Costumes and Dancing: A Detailed Analysis

Costuming is a way of life in New Orleans. We’ll take any excuse to dress up in something a little crazy and stretch it all the way to its limit. Halloween, Mardi Gras, Fourth of July – you name it, we’ll dress up for it. 

In my opinion, the true test of a costume is how well you can dance in it. That’s where the rubber meets the road. I feel uniquely qualified to comment on this, after being imprisoned in a banana costume for a month straight. That’s a story for another time.

So here’s a breakdown of some of the common costuming mistakes for those with a passion for their getups as well as a desire to get down.

The Oversized Suit

This one is always good for a laugh. Normally the inflatable type, some common oversized suits include the inflatable sumo wrestler man costume, the inflatable t-rex, and others like it. I give it an 7/10 on the comedy, because people look hilarious in an oversized inflatable…anything. But functionally? Not so hot.

Two things to consider with this. How can you get any high quality dancing in if you can’t even wrap your arms around yourself? And how are you cutting through those crowded Frenchmen Street crowds with that massive costume? It boggles the mind. I love the costume idea, but forget about partner dancing with one on. I could see some bodacious solo jazz happening, though. Consider that.

The Inflexible Getup

There are plenty of creative looking costumes with fun themes that limit your mobility in some way. Whether its your ability to look left or right, or maybe it’s just prohibiting you from reaching down, the inflexible costume is a serious no-go on the dance floor.

Usually these costumes start out as great ideas. Maybe you love the theme or the idea is just too clever to pass up. So you think to yourself, “I don’t really need to move my neck for a few hours straight”. But when it’s 10:00 PM on Halloween night and you’ve had that costume on for 4 hours or more – straight – you’re gonna regret it. The things we do for fashion, am I right?

The Mess Waiting To Happen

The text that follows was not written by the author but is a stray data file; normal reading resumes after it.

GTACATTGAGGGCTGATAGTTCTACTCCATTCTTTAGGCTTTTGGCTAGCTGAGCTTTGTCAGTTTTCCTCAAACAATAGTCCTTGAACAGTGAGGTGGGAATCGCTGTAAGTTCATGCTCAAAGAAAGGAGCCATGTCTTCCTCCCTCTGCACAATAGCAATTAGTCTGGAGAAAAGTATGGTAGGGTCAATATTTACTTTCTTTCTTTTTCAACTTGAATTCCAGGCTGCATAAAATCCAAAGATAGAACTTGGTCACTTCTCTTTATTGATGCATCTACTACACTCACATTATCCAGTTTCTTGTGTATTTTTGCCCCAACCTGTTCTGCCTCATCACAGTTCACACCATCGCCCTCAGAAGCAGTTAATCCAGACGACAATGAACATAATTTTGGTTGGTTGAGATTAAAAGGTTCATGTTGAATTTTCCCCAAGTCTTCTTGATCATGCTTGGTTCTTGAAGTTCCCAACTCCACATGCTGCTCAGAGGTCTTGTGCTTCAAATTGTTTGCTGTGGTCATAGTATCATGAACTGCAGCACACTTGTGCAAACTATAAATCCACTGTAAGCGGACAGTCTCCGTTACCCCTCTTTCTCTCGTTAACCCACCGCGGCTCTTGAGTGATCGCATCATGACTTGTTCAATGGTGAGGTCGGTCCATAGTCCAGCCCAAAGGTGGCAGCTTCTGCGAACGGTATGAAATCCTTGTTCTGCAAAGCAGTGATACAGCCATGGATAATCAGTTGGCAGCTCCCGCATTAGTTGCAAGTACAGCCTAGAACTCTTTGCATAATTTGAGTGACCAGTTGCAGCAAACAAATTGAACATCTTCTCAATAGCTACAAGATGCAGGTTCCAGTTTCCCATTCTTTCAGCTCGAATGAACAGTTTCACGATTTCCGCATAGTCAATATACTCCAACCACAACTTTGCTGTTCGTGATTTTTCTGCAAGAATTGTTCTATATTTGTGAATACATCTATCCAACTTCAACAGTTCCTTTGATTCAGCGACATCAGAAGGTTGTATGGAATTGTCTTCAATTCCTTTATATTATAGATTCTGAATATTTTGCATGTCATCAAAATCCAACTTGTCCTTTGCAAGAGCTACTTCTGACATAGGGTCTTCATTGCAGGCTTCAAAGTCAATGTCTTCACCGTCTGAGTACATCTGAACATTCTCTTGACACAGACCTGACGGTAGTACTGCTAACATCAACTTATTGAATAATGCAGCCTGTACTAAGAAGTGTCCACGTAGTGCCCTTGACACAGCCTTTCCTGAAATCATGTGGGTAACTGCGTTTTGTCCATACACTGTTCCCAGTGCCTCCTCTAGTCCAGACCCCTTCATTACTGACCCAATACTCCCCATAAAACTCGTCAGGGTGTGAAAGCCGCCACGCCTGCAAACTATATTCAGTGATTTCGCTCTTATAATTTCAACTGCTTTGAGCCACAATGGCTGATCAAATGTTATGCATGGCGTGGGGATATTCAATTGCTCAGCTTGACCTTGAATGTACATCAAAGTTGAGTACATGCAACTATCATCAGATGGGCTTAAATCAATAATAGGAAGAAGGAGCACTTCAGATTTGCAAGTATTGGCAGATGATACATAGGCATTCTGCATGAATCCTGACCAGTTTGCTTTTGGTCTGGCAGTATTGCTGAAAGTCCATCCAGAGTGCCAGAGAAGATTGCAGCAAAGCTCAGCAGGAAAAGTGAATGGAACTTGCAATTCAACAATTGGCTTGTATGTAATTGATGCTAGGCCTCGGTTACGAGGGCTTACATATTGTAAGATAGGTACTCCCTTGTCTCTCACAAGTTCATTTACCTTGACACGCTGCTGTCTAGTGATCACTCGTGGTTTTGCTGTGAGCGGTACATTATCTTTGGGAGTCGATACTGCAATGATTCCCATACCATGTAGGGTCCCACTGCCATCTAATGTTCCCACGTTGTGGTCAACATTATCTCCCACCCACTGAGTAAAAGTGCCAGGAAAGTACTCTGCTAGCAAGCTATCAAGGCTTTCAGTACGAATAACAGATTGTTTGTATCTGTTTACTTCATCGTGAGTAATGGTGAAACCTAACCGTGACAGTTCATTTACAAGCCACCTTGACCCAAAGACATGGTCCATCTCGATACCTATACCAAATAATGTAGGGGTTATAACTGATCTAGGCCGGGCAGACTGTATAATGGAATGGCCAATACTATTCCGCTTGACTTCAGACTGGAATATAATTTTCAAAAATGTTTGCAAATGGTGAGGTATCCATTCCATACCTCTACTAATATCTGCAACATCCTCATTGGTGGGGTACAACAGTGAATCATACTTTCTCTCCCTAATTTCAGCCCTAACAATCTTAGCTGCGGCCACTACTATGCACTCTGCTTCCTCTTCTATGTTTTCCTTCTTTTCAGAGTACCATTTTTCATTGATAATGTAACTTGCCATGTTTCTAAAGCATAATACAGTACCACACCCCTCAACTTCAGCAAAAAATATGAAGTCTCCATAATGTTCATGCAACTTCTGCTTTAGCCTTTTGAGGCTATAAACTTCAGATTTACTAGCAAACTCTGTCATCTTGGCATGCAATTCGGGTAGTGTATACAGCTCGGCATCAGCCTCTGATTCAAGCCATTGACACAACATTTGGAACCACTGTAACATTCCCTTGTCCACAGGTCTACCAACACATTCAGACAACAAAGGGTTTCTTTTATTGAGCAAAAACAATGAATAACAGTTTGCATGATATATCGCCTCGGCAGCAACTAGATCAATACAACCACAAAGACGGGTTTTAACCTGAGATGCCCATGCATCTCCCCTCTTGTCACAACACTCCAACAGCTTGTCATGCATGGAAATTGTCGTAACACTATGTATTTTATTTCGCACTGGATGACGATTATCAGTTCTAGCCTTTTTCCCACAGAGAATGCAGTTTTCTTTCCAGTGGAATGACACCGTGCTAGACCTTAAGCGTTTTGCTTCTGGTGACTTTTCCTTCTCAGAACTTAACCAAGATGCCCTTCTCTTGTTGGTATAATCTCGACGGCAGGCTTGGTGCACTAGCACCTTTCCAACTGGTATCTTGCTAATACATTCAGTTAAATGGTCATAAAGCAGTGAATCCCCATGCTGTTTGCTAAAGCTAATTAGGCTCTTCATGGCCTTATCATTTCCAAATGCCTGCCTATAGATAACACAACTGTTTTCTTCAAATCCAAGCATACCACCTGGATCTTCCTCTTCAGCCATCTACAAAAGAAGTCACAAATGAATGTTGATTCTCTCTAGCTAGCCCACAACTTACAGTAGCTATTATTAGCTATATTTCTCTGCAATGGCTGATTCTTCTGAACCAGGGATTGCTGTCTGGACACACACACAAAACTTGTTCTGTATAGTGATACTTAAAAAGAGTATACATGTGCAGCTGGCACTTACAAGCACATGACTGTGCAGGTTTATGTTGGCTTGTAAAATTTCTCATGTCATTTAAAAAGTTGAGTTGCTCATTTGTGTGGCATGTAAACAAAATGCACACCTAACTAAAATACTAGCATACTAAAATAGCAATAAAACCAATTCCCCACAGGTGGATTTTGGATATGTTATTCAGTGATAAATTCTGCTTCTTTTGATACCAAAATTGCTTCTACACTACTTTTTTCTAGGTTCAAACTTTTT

Personally, I’m a fan of intricate makeup and creative dyes. I’ve seen some really incredible, homemade artistry come out of some of my friends here in New Orleans with makeup and even body paint. Plenty of costumes incorporate makeup into their aesthetic, and that’s great. My only recommendation is to be mindful of where that makeup might wind up.

All makeup plans start with good intentions. But be wary of smearing and running makeup from sweat and heat. It could get everywhere! Also remember that if you’re going to be partner dancing, some of that makeup may make it on to your new dance bud. Probably not the end of the world, but it’s nice to share a dance, not the costume.

The Work of Art

I know some people who started planning next Halloween or Mardi Gras the day its over. Costuming can be a full time job all year long. Maybe you’re poured your heart into your costume and its your magnum opus. You definitely want to show that bad boy off.

Here’s the thing – don’t risk your beautiful, perfect costume by even trying to dance in it. If you’re at a venue with some music and it’s poppin’ off in there, don’t let yourself get swept up (we’ve all been there!) if you think your work of art will be destroyed in the process. My advice? Clap along with the band, dance by yourself as much as you’re able, and look beautiful. You’ve earned it.

Final Thoughts

You can have your cake and eat it too (note to self: consider baker costume for next year). Pour your heart into your costume and your dancing. We’re here to have fun with whatever we wear. Remember in costumes, dancing, and life - it ain’t what you do, it’s the way that you do it.